SOLAR WATCH: Emerging Sunspot 2297 Unleashes M9.2 Solar Flare – Produces CME; Possible Glancing Blow To Earth; Moderate HF Radio Blackout Over The Pacific Ocean!

March 9, 2015 – SPACE – Emerging sunspot AR2297 has erupted again, producing its strongest flare yet: an M9-class explosion on March 7th at 22:22 UT. NASA’s Solar Dynamics Observatory captured the extreme ultraviolet flash:

Radiation from the flare ionized the upper layers of Earth’s atmosphere on the dayside of the planet.

This caused a moderate HF radio blackout over the Pacific Ocean. Mariners and hams operating at frequencies below 10 MHz woud likely have noticed disturbed and/or attenuated signals in the red zone of this NOAA blackout map:

There’s more to this explosion than a solar flare. SOHO coronagraphs show a CME emerging from the blast site, as well: image. The cloud of plasma will probably miss Earth, but a glancing blow cannot yet be ruled out based on the limited data at hand.

ALERT: Type IV Radio Emission
Begin Time: 2015 Mar 07 2204 UTC
Description: Type IV emissions occur in association with major eruptions on the sun and are typically associated with strong coronal mass ejections and solar radiation storms.

ALERT: Type II Radio Emission

Begin Time: 2015 Mar 07 2157 UTC
Estimated Velocity: 704 km/s
Description: Type II emissions occur in association with eruptions on the sun and typically indicate a coronal mass ejection is associated with a flare event.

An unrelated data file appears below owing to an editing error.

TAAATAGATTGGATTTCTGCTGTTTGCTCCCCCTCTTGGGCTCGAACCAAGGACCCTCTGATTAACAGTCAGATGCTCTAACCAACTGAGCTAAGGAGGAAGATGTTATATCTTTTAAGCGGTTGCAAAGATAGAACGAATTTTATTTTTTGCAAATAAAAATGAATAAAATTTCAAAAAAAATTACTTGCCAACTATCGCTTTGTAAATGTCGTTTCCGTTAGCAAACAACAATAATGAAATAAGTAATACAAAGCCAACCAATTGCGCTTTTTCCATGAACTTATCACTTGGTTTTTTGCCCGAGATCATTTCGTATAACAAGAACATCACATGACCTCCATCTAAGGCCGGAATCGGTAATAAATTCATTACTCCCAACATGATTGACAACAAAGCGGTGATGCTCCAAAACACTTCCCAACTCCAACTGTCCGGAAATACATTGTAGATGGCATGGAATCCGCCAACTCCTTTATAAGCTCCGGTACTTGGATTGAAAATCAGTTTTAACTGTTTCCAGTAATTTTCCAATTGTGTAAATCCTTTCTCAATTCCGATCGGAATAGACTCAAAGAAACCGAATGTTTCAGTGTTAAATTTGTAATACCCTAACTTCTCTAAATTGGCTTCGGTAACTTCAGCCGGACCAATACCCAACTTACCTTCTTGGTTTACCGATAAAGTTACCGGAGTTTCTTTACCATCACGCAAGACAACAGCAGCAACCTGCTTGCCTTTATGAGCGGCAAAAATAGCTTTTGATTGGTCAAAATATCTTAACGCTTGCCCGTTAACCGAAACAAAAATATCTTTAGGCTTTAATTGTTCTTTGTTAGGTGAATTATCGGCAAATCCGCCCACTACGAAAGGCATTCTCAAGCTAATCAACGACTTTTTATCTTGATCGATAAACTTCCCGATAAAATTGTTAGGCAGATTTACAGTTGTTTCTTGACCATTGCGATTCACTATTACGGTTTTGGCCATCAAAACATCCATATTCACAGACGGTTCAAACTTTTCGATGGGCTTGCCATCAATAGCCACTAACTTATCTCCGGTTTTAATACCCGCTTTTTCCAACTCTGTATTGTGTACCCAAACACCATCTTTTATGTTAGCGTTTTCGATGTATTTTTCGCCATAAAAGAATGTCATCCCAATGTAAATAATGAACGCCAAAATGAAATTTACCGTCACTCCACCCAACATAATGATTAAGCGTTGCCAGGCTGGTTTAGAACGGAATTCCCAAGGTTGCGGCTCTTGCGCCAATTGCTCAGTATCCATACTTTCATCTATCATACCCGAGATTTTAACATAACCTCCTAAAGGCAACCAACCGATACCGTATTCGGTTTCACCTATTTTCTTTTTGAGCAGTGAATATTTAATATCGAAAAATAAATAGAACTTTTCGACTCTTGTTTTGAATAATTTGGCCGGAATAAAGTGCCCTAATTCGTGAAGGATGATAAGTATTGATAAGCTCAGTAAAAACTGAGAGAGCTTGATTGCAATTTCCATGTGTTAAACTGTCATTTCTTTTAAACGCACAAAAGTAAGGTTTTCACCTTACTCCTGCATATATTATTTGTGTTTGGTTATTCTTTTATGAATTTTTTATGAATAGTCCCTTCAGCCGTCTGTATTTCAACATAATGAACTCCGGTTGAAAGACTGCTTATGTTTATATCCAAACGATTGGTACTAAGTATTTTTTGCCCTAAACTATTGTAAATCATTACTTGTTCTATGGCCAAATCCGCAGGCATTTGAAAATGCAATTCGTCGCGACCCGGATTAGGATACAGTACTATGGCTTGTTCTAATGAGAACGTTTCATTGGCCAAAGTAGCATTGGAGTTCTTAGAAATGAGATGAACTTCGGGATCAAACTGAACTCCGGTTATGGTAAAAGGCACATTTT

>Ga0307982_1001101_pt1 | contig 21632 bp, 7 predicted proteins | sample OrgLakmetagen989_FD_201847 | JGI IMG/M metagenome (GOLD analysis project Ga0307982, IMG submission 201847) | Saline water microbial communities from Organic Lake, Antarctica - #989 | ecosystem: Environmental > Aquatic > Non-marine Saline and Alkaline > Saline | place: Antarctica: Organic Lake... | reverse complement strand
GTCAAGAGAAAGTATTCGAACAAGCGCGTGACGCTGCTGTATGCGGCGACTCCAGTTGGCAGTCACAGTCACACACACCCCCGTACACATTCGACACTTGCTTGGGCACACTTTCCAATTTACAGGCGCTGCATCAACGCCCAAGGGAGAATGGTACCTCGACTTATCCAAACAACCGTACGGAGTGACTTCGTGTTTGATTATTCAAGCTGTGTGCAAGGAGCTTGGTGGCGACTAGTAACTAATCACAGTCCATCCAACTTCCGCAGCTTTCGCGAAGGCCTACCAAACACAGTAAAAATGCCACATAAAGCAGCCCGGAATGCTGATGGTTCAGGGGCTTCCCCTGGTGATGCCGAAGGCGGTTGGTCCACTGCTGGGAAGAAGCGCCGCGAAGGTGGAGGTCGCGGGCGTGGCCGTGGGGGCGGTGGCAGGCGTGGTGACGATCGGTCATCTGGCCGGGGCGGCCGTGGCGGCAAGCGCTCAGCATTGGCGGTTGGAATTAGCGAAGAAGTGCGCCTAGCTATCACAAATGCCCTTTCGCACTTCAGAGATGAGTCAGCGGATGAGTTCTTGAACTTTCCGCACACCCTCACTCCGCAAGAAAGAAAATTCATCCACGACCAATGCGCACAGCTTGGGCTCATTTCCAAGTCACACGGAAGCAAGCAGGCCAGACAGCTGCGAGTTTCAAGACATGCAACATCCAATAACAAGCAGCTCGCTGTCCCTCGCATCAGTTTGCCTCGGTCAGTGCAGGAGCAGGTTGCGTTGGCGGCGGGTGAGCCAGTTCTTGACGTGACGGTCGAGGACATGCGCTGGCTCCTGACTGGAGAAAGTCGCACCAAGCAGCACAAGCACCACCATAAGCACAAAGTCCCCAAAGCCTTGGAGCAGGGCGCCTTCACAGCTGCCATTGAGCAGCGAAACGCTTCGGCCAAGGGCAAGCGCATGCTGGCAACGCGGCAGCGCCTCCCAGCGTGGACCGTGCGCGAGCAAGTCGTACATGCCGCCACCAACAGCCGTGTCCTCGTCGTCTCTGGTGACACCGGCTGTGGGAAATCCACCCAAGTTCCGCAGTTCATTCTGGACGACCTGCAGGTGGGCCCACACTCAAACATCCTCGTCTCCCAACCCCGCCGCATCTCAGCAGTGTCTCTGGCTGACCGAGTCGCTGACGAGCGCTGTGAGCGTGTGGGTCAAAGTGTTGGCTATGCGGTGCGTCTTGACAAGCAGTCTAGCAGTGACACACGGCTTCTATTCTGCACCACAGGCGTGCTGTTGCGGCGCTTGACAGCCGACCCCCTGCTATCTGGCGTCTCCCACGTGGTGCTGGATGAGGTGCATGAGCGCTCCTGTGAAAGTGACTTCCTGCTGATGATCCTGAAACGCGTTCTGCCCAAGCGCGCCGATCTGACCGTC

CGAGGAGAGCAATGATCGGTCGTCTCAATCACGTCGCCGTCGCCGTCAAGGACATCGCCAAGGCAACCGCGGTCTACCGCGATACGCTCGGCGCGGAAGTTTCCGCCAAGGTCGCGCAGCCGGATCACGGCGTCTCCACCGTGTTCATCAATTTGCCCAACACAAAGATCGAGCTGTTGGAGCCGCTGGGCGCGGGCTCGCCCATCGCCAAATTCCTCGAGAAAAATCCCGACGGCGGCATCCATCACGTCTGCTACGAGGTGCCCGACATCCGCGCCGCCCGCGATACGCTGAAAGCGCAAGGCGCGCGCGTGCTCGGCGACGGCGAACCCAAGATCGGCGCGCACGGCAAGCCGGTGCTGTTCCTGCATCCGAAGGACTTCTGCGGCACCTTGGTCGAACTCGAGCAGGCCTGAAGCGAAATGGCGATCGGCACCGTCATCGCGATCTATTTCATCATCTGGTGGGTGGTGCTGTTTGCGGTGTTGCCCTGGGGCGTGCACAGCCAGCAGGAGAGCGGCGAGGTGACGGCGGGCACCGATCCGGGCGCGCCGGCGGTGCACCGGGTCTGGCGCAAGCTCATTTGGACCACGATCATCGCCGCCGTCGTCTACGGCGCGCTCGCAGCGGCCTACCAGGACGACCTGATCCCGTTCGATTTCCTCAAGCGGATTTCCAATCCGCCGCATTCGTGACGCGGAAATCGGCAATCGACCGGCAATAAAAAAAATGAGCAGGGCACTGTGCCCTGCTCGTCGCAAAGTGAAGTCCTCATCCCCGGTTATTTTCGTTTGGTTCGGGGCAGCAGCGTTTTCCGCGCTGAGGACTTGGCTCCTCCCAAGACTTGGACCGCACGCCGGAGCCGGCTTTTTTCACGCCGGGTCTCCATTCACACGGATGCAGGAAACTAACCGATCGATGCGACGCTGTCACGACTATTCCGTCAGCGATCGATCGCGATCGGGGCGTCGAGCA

More flares are in the offing. The magnetic canopy of sunspot AR2297 has been exploding at least once a day for the past three days, and there is no reason to expect a cessation.

WATCH: Major M9.2 Solar Flare & CME – March 7, 2015.


Sunspots

Solar activity declined to low levels on Sunday. Region 2297, the source of a near X-Flare on Saturday, was fairly stable with only minor C-Flares detected. The active region will continue to be a threat for another isolated M-Class event as it turns into a more geoeffective position.

Periods of minor geomagnetic activity at high latitudes will be possible during the next few days as an elevated solar wind streams past our planet. Aurora watchers should be alert during the next day or so.

Coronal Holes

Credit: SDO/AIA.

Earth is inside a solar wind stream flowing from the indicated coronal hole.

Chance of Storms

NOAA forecasters estimate a 40% to 45% chance of geomagnetic storms this weekend as a high-speed solar wind stream buffets Earth’s magnetic field. Arctic sky watchers should be alert for auroras on March 8-9.

Auroras

Above is a nice image from over the weekend courtesy of Joni Alavesa in Keminmaa, Lapland, Finland. Thanks for sharing!

Space Weather | Solar Ham | Solar Watcher.

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